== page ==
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ces past trent lead
ces past trent lead

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The future is now, the future is weird: an expedition into the dark heart of CES

In a world where everyone’s mom has an iPhone, how is technology supposed to feel futuristic?

Trent Wolbe will be publishing daily photo essays from CES. This is the first in the series.

These days it seems like everyone is all about meeting up and nerding out. Music junkies lose their minds in the K-hole that Austin becomes every March, comic nerds let their freak flags fly in San Diego. Elite film appreciators flock to Robert Redford’s serene retreat in Park City, supreme art assholes learn about the future of being a supreme art asshole at Art Basel. The conference-festivals (sure, let’s call them confests) have become a subculture all their own, spawning whole economies and copycat events dealing with the microgenres that multiply and thrive in our modern information economy.

Real nerds (hi) actually claimed firsties on the whole confest thing forty-six years ago! Of course the tech OGs brought their proto-Gathering of the Juggalos into the world before any other group of freaks did the same. CES has rung in every new year since 1967 with an international infestation of technology disciples, with hotels and casinos hosting a panoply of large and small companies doing their damndest to sell their version of the future to anyone with an open pocketbook. Although it’s technically industry-only, the Consumer Electronics Show isn’t that hard to get into, and if you can’t score a badge, you can be sure that every square inch of its exhibitions will be put under the microscope and broadcast worldwide through whatever the popular medium of the day is.

My first CES was in 2007. Heady times! I let myself be swept up by the onslaught of high-definition televisions, absurdly capable media players, and new paradigms of communication that blew my mind in big and small ways. The information era was growing by leaps and bounds and the companies representing at the convention center had a certain corporate/otherworldly je ne sais quoi that allowed me to truly feel as if I was getting some sort of exclusive look into the future. It was really fun.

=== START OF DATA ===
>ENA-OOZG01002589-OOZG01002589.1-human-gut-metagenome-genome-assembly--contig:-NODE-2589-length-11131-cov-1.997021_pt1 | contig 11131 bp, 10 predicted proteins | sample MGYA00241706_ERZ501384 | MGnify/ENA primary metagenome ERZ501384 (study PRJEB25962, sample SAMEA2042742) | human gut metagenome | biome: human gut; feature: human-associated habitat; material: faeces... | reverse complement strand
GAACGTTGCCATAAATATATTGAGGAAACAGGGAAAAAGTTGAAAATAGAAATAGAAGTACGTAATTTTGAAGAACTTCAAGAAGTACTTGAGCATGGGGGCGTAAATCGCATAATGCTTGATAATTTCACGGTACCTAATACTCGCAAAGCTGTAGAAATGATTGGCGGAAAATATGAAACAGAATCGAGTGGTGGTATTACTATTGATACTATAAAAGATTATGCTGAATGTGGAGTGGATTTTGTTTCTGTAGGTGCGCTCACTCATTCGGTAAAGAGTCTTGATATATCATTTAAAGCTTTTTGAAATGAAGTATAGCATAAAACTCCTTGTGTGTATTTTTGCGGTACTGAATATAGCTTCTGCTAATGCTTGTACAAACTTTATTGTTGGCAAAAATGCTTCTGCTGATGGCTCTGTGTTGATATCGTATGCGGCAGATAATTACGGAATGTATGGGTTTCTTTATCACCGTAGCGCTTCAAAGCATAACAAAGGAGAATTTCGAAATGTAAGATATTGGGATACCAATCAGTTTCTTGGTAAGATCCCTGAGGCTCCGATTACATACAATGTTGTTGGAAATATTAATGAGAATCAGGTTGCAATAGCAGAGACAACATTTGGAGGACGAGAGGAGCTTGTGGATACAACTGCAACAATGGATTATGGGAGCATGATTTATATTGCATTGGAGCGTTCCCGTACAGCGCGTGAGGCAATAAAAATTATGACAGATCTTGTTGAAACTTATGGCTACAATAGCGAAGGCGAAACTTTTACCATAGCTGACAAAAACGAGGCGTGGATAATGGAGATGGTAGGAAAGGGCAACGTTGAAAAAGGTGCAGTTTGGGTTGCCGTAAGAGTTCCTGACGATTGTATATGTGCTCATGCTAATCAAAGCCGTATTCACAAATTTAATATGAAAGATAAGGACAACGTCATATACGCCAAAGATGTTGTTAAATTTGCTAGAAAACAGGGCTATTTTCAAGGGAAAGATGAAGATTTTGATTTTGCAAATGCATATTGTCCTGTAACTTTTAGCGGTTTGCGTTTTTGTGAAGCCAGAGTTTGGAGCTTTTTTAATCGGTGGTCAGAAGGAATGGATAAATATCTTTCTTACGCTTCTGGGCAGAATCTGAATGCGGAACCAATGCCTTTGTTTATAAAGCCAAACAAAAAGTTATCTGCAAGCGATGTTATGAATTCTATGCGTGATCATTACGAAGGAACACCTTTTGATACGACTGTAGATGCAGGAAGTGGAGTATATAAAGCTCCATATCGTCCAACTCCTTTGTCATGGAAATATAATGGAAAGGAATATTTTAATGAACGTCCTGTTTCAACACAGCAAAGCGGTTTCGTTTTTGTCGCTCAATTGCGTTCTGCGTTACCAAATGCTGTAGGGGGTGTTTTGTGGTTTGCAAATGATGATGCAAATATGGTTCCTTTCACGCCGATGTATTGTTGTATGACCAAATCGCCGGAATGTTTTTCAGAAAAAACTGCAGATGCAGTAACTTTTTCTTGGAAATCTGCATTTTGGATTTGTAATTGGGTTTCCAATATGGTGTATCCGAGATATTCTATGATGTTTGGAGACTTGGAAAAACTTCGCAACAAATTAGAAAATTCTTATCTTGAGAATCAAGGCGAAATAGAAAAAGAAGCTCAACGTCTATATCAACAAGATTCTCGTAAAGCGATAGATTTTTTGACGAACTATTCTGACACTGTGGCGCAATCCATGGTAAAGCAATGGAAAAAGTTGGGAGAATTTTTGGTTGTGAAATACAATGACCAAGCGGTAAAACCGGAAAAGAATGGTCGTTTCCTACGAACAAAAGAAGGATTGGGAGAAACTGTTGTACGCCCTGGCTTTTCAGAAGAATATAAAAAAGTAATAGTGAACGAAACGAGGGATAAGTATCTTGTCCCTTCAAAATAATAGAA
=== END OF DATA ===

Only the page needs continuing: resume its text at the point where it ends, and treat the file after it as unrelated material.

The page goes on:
In 2013 the information revolution is an institution. In a world where everyone’s mom has an iPhone, how is technology supposed to feel futuristic? The futuristic confest monopoly CES once held has splintered; gatherings like H+, Defcon, Megapolis, and even Burning Man are now the events where the future might be most likely to unfold in front of one’s eyes, youthful subversion taking their ideas more consistently into a truly revolutionary version of tomorrow. The most awesome new electronics come from smaller-scale creators, most of whom manufacture with tools like Arduino, MakerBot, and Kickstarter.

In 2013 the information revolution is an institution

Large-scale technological innovation now comes to us in iterative, predictive corporate baby steps. While its descendants are beating new paths into the wilderness, CES prefers to stay home and hang tight with the most stable commodity of any time: money. Think Brookstone and SkyMall, a blur of massage chairs and noise-cancelling Bose headphones, providing comfort to a simplistic tech consumer with kids out of college and a pocketbook suffering from empty nest syndrome.

The face of these events is artificially enhanced, hovering dangerously close to the edge of the infinity pool

It’s not that CES doesn’t try its hardest to cultivate a face that’s both cutting-edge and youthful. But look a little closer: behind the posh celebrity DJ nights and wild bottle service parties the big companies are fond of throwing you’ll find it’s simply an older generation’s idea of what innovators like to do when they party. Perhaps they haven’t been to a real rager since the mid-’90s: the face of these events is artificially enhanced, deadened by botox and hovering dangerously close to the edge of the infinity pool.

Perhaps it’s just that the world has finally caught up with CES. The insatiable consumer has always been its focus, and today most of us consume electronics as freely as air. But that doesn’t mean I don’t want to be impressed. I just want to hear about the future from people who have been emailing since they were in diapers, not hybrid SUVs.

Las Vegas itself has been making money on glitz and technological wizardry for almost a century precisely because it doesn’t take itself too seriously. My advice to the old guard: you are old, 46 years old, which I won’t bother to convert into computer years because it will be depressing for everyone. Act your age. We know you’re not used to it, but show some emotion — the real and vulnerable kind, not the kind you think we want our televisions to have. Poke a little fun at yourself, recycle your product history if you don’t have anything mindblowing to show me. Line your demo booths with the yellowed mainframes of yesteryear, not more zany iPod docks. You’re not the future, but you are an establishment. Make the most of your cultural leverage and leave tomorrow to the children. Become the grandpa everyone knows and trusts, not the skeezy uncle only half-jokingly chatting up the booth babes.

Make the most of your cultural leverage and leave tomorrow to the children

Over the next few days I’ll show you, as accurately as I can, what I see in Vegas. My prediction is 99% hot air and landfill-bound iPad accessories, the actually-cool shit hidden in some under-trafficked corner of the international hall, where a Chinese magnet fabricator and a passionate design student are zeroing in on a production process for a piece of kit that no one has ever even dreamed of. Come at me, 1%ers. You GOT to impress me.